CMV emissions, the Agency could prohibit idling or require drivers to 
choose an alternative such as electrified truck stops or use of 
auxiliary power units, both of which reduce idling emissions. Moreover, 
based on FMCSA's analysis, it is reasonably foreseeable that the SNPRM 
would not significantly increase total CMV mileage, nor would it change 
the routing of CMVs, how CMVs operate, or the CMV fleet mix of motor 
carriers. Therefore, because the idling emissions do not meet the 
definition of direct or indirect emissions in 40 CFR 93.152, FMCSA has 
determined it is not required to perform a CAA general conformity 
analysis, pursuant to 40 CFR 93.153.\17\
---------------------------------------------------------------------------

    \17\ Additionally, the EPA General Conformity regulations 
provide an exemption for rulemaking activities. See 40 CFR 
93.153(c)(2)(iii).
---------------------------------------------------------------------------

L. Executive Order 12898 (Environmental Justice)

    FMCSA evaluated the environmental effects of this SNPRM in 
accordance with E.O. 12898 and determined that there are neither 
environmental justice issues associated with its provisions nor any 
collective environmental impact resulting from its promulgation. 
Environmental justice issues would be raised if there were 
``disproportionate'' and ``high and adverse impact'' on minority or 
low-income populations. None of the alternatives analyzed in the 
Agency's deliberations would result in high and adverse environmental 
justice impacts.

M. Executive Order 13211 (Energy Effects)

    FMCSA analyzed this action under E.O. 13211, Actions Concerning 
Regulations That Significantly Affect Energy Supply, Distribution, or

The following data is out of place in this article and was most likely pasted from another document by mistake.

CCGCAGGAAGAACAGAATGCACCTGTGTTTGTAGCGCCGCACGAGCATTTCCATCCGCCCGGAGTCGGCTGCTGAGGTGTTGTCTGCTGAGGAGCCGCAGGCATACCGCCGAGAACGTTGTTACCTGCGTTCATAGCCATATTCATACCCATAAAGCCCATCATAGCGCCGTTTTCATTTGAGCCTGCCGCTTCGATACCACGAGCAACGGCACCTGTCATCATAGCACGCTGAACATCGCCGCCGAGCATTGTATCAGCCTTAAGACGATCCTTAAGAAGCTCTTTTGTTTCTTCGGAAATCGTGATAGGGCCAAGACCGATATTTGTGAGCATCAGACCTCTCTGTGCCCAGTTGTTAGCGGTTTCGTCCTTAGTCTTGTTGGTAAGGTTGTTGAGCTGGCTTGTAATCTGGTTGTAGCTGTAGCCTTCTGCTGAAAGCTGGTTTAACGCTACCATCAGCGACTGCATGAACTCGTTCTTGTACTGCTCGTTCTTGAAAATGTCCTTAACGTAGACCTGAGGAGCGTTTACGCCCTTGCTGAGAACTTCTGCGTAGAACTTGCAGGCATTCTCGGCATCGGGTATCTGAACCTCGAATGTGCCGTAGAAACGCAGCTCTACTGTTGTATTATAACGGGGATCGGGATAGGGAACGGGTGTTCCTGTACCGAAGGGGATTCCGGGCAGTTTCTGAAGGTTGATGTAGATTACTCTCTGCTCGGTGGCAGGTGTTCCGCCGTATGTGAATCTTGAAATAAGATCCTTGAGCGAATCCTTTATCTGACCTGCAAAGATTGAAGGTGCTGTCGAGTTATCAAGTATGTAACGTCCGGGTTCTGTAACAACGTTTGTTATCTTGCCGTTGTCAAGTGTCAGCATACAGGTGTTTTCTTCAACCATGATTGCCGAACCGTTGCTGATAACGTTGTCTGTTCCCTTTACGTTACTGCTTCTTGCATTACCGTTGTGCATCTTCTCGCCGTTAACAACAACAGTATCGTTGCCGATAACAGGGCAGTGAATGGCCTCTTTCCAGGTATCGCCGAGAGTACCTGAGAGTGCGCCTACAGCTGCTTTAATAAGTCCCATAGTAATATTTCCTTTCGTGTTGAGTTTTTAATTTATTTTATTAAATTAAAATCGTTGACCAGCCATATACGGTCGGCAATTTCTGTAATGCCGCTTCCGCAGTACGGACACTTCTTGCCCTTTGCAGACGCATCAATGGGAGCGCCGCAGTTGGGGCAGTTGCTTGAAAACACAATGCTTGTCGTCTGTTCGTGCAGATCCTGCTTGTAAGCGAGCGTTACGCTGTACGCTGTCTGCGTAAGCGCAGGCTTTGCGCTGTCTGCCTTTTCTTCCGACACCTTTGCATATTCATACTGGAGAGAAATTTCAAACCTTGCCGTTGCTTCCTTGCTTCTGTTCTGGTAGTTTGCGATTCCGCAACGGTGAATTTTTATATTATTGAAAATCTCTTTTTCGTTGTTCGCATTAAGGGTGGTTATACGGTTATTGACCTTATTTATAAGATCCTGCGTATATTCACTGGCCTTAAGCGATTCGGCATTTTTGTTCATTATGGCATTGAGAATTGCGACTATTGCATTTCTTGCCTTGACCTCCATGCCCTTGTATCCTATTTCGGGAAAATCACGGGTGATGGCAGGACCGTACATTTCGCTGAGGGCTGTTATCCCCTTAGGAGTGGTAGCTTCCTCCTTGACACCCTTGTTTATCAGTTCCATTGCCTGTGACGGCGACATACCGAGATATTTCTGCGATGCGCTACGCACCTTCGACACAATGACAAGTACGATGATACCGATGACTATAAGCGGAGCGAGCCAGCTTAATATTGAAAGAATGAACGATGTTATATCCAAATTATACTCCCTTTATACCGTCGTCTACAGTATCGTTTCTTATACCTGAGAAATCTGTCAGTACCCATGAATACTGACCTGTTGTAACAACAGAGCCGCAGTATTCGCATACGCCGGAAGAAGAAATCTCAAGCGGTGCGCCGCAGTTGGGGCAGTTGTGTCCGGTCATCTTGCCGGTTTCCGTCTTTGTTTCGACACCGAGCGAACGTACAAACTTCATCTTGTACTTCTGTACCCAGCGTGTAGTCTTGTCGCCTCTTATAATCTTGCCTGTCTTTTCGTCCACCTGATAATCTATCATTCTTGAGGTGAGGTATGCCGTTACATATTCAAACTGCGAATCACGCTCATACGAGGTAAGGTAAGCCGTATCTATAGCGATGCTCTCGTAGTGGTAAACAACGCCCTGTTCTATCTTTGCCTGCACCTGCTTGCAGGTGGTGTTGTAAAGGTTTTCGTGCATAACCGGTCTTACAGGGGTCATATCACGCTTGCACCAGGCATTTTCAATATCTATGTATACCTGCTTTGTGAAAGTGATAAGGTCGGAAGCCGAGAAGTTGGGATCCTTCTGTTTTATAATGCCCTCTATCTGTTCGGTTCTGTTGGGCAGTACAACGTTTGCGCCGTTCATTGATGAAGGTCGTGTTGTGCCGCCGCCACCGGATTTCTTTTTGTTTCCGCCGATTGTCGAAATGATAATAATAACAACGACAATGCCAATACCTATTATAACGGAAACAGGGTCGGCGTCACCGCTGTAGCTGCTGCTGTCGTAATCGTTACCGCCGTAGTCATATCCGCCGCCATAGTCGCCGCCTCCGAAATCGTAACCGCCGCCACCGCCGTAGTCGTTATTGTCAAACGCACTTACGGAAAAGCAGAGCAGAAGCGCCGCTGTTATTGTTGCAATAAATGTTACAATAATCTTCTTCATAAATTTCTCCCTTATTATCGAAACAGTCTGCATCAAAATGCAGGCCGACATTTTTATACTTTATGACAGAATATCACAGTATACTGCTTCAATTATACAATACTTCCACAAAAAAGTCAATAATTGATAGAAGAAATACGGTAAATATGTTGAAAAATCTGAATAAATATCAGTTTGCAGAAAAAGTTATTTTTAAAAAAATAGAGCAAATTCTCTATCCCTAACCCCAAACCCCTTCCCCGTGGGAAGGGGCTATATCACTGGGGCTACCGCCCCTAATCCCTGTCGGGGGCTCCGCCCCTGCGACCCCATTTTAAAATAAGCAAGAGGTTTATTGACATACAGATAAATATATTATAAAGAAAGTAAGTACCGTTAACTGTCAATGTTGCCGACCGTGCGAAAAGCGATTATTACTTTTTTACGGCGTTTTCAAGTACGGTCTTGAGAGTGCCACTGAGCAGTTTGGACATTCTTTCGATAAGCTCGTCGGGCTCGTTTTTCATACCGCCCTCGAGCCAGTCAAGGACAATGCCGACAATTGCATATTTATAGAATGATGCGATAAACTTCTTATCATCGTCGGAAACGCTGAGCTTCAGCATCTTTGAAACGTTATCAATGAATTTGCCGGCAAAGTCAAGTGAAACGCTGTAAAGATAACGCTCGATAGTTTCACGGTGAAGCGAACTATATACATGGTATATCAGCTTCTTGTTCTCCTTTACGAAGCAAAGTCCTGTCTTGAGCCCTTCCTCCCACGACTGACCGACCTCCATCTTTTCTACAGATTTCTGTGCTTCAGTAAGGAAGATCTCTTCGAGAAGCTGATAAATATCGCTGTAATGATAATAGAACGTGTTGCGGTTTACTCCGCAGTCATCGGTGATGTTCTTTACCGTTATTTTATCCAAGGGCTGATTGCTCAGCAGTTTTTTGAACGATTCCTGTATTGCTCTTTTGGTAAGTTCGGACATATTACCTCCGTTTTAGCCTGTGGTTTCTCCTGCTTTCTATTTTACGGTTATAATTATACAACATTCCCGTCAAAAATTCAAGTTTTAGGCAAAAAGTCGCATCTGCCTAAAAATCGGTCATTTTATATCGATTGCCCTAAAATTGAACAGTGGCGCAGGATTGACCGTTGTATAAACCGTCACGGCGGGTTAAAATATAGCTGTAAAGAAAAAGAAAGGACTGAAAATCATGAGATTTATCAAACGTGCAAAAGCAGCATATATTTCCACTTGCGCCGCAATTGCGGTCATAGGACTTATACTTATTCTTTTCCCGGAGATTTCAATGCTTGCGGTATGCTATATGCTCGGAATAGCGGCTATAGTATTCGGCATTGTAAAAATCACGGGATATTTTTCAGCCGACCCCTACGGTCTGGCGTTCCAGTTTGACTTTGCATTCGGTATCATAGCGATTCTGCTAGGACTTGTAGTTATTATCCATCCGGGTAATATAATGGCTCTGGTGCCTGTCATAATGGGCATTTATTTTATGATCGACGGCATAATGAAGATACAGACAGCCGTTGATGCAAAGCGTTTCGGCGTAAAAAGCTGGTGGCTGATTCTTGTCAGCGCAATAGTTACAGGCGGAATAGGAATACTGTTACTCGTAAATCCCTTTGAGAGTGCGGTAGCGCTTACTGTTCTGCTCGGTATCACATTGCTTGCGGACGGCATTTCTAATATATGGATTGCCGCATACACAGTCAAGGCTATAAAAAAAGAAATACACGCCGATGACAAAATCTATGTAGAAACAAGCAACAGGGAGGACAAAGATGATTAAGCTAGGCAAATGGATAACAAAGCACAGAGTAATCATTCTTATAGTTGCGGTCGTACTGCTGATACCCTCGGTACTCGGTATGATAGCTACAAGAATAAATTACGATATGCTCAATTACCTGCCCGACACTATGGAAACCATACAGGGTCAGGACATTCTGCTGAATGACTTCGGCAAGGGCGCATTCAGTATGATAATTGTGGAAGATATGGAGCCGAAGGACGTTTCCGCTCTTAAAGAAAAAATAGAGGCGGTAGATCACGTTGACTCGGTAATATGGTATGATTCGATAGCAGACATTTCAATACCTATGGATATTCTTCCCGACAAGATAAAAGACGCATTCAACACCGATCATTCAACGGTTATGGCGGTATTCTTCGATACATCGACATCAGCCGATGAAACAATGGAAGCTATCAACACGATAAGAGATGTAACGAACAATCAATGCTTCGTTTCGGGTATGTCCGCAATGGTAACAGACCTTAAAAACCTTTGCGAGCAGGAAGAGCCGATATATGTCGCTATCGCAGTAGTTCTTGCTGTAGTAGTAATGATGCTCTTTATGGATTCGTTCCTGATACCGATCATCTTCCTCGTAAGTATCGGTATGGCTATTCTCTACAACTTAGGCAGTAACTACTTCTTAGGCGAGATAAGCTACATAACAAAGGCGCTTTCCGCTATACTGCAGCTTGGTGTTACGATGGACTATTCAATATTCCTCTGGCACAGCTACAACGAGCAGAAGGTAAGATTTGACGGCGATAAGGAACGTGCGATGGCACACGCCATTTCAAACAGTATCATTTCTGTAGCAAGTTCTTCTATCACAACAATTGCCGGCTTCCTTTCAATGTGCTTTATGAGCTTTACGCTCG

Use. FMCSA determined that it is not a ``significant energy action'' 
under that E.O. because, although this rulemaking is economically 
significant, it is not likely to have an adverse effect on the supply, 
distribution, or use of energy.

[[Page 17686]]

N. National Technology Transfer and Advancement Act

    The National Technology Transfer and Advancement Act (15 U.S.C. 272 
note) requires agencies to ``use technical standards that are developed 
or adopted by voluntary consensus standards bodies'' to carry out 
policy objectives determined by the agencies, unless the standards are 
``inconsistent with applicable law or otherwise impractical.'' This 
requirement pertains to ``performance-based or design-specific 
technical specifications and related management systems practices.'' 
MAP-21 also requires that the Agency adopt a ``standard security level 
for an electronic logging device and related components to be tamper 
resistant by using a methodology endorsed by a nationally recognized 
standards organization'' (49 U.S.C. 31137(b)(2)(C)).
    FMCSA is not aware of any technical standards addressing ELDs. 
However, in today's SNPRM, the Agency employs several publicly-
available consensus standards consistent with these statutory mandates,